The Ponte Conde de Linhares or the Patto Ribandar causeway as it is now called, was until recently the main link connecting Panjim to Ribandar and an engineering marvel of sorts. The 3.2km bridge was one of the longest bridges in the world. It was commissioned by then Portuguese Viceroy of India Miguel de Noronha, the fourth Count of Linhares after whom it was named. Built between 1633 and 1634, along the flood plains of the Mandovi River, it had a few salt pans on the southern side.
Although, at first glance it looks like a road, the bridge has several ducts which act to control the tidal waters. The Ponte Conde de Linhares can be considered as a marvel of sorts since it has lasted 359 years. It was not meant for shouldering heavy and continuous modern-day vehicles, let alone goods trucks, but still it has lasted all these years. What also adds to the marvel of the Ponte Conde de Linhares is that it stretched from the present Patto bridge to Ribandar and was originally meant for horse carriages.
The engineering of the Ponte Conde de Linhares is also a marvel. The original bridge was conceived by Jesuits, built on alluvial soil of the Mandovi river and stabilized with the help of the Benth trees locally called or Zambo. The superstructure was built from laterite stone, clay, grass and jiggery, which was the construction material used in those days.
Considering that we have reactive and not pro-active governments, who rush only after tragedy occurs, it is high time that either a parallel new bridge is built or the Ponte Conde de Linhares is completely overhauled and restored.
Old photos of the Ponte Conde de Linhares show that both, on the northern side and the southern side, the bridge was surrounded by large tracts of water with only a few salt pans on the southern side and there was no sign of trees. In the 1980s, the government’s forest dept got the bright idea of planting mangrove trees on the southern side of the river to prevent erosion of the bridge. The mangroves and other trees and bushes have multiplied several times and the roots have now eaten into the structure of the Ponte Conde de Linhares, posing danger to the future of the bridge itself. No care has been taken to conduct a survey to check the infiltration of roots into the structure of the bridge.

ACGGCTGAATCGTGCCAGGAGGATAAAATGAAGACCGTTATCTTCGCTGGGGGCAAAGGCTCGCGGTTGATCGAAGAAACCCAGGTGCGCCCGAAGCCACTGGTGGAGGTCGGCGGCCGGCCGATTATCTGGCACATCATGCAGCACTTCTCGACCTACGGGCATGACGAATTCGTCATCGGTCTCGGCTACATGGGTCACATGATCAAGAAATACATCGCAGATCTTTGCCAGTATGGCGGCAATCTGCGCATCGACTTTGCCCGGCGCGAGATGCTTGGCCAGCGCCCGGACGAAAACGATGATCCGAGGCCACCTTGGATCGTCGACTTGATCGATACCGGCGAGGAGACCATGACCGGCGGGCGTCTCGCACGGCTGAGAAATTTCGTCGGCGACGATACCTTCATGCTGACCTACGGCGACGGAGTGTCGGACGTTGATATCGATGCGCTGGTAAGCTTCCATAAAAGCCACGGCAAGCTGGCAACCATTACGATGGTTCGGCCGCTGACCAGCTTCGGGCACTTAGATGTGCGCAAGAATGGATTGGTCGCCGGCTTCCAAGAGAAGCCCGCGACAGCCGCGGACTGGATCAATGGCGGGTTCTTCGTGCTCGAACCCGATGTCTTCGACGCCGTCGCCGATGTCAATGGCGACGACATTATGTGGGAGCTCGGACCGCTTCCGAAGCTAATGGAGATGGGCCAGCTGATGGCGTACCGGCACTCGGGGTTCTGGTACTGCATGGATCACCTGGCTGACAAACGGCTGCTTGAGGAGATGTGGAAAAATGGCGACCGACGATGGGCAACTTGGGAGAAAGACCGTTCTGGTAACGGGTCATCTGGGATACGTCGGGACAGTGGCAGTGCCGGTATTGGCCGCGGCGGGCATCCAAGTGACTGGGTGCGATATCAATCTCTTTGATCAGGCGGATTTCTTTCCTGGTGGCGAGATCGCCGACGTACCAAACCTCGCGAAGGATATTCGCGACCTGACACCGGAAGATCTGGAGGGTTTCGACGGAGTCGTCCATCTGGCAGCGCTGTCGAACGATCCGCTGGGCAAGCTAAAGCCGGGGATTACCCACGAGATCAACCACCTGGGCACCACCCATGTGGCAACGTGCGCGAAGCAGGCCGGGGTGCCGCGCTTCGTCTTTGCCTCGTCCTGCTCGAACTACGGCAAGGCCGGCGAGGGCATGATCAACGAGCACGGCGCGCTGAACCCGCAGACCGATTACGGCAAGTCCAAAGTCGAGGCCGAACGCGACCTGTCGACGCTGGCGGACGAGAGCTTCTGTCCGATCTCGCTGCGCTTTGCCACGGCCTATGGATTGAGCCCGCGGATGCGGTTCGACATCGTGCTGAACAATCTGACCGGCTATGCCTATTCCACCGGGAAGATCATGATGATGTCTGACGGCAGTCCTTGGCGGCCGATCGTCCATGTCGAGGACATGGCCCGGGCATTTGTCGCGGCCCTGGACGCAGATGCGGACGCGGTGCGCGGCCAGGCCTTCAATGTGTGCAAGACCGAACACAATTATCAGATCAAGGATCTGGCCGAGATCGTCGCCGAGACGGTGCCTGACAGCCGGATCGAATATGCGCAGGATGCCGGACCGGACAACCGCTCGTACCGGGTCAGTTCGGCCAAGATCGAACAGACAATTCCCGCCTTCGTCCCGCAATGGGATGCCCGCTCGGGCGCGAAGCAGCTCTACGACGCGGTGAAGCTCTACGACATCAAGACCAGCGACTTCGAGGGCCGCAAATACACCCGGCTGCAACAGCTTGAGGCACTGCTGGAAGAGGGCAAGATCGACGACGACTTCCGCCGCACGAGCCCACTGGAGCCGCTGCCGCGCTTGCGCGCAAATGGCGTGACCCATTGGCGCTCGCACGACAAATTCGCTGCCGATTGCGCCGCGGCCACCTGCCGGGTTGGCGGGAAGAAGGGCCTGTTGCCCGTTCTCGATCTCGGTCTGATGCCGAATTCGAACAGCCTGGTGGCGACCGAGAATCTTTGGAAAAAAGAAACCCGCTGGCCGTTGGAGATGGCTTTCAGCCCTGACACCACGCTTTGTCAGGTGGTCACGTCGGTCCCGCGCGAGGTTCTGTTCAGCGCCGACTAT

The Public Works Dept had constructed a protective wall to control further damage to the bridge since damage had already been caused. Speed breakers too have been installed to prevent further damage to the bridge.
The truth, however, is that the Ponte Conde de Linhares, which is a rich heritage, is in a precarious condition. The bridge has developed deep cracks right in the centre of the bridge towards the Ribandar side. All that has been done is the bridge has been tarred and the side walls have been strengthened. A part of the bridge had even given way some years ago, which has merely been repaired in part. Luckily none was injured.
Then PWD Minister Ramkrishna ‘Sudin’ Dhavalikar had ordered closure of the Ponte Conde de Linhares to take up extensive repairs to the signature bridge, however, protests from Ribandar locals forced him to abort the plan for complete overhaul of the bridge. If complete overhaul of the bridge in not done a major tragedy maybe on the cards.
The government must revive its plans of 2014 for a parallel bridge and do a complete overhaul of the causeway. The mangroves have to be completely reduced in number as they are destroying the very foundations of the bridge. A body should be constituted by calling in experts from the National Institute of Oceanography, the PWD and conservationists for a complete overhaul of the Patto-Ribandar causeway.
Though it would mean some hardships for the people of Ribandar, who will have to use the highway via Chimbel, it would be a worthwhile proactive measure to avoid a major tragedy in future.